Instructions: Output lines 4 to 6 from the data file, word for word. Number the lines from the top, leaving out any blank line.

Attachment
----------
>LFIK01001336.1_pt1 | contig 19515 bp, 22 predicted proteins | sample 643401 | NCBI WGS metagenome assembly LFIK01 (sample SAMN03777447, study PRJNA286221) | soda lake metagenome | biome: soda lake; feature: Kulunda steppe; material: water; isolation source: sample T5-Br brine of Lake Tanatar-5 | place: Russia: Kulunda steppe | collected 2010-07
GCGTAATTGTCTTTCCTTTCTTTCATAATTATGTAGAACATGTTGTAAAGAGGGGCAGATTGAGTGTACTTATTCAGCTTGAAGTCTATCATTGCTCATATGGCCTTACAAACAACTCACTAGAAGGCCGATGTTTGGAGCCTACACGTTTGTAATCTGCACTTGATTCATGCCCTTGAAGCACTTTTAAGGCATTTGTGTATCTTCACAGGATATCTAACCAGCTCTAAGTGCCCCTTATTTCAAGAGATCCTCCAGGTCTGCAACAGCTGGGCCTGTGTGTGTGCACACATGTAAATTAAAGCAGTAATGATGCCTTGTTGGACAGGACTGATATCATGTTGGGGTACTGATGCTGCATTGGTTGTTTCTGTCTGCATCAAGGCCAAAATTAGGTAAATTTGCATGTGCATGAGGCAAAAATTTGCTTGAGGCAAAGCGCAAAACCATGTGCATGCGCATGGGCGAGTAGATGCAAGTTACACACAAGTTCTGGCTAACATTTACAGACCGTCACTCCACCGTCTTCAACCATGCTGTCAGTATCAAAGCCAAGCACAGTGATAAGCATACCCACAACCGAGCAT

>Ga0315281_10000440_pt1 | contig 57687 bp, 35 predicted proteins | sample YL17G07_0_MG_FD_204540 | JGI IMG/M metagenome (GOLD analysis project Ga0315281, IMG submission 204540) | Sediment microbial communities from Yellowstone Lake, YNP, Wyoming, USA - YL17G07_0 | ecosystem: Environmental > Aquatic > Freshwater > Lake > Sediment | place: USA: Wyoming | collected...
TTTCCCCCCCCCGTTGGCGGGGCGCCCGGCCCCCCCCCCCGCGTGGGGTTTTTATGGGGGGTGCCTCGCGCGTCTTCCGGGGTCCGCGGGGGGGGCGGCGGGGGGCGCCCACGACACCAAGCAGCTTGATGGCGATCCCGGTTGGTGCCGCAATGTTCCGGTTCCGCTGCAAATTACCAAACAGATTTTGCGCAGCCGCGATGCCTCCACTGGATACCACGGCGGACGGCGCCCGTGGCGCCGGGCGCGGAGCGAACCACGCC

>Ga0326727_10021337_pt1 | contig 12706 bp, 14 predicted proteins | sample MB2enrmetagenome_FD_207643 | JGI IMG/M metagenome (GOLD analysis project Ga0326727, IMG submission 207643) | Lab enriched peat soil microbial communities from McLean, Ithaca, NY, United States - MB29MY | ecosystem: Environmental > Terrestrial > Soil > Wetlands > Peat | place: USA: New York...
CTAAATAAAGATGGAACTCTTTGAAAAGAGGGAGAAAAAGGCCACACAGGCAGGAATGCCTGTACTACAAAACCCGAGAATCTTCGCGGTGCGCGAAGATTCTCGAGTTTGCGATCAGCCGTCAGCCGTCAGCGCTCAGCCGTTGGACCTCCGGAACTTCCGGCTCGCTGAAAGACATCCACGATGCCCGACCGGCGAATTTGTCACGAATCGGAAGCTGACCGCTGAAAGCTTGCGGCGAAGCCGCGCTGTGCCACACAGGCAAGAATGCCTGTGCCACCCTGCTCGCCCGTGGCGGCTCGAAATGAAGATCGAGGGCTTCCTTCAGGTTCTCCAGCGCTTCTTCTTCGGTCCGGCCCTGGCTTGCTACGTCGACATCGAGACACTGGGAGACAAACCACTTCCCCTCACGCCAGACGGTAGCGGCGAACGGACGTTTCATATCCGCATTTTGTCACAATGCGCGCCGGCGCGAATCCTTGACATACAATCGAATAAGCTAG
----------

TTTCCCCCCCCCGTTGGCGGGGCGCCCGGCCCCCCCCCCCGCGTGGGGTTTTTATGGGGGGTGCCTCGCGCGTCTTCCGGGGTCCGCGGGGGGGGCGGCGGGGGGCGCCCACGACACCAAGCAGCTTGATGGCGATCCCGGTTGGTGCCGCAATGTTCCGGTTCCGCTGCAAATTACCAAACAGATTTTGCGCAGCCGCGATGCCTCCACTGGATACCACGGCGGACGGCGCCCGTGGCGCCGGGCGCGGAGCGAACCACGCC

>Ga0326727_10021337_pt1 | contig 12706 bp, 14 predicted proteins | sample MB2enrmetagenome_FD_207643 | JGI IMG/M metagenome (GOLD analysis project Ga0326727, IMG submission 207643) | Lab enriched peat soil microbial communities from McLean, Ithaca, NY, United States - MB29MY | ecosystem: Environmental > Terrestrial > Soil > Wetlands > Peat | place: USA: New York...
CTAAATAAAGATGGAACTCTTTGAAAAGAGGGAGAAAAAGGCCACACAGGCAGGAATGCCTGTACTACAAAACCCGAGAATCTTCGCGGTGCGCGAAGATTCTCGAGTTTGCGATCAGCCGTCAGCCGTCAGCGCTCAGCCGTTGGACCTCCGGAACTTCCGGCTCGCTGAAAGACATCCACGATGCCCGACCGGCGAATTTGTCACGAATCGGAAGCTGACCGCTGAAAGCTTGCGGCGAAGCCGCGCTGTGCCACACAGGCAAGAATGCCTGTGCCACCCTGCTCGCCCGTGGCGGCTCGAAATGAAGATCGAGGGCTTCCTTCAGGTTCTCCAGCGCTTCTTCTTCGGTCCGGCCCTGGCTTGCTACGTCGACATCGAGACACTGGGAGACAAACCACTTCCCCTCACGCCAGACGGTAGCGGCGAACGGACGTTTCATATCCGCATTTTGTCACAATGCGCGCCGGCGCGAATCCTTGACATACAATCGAATAAGCTAG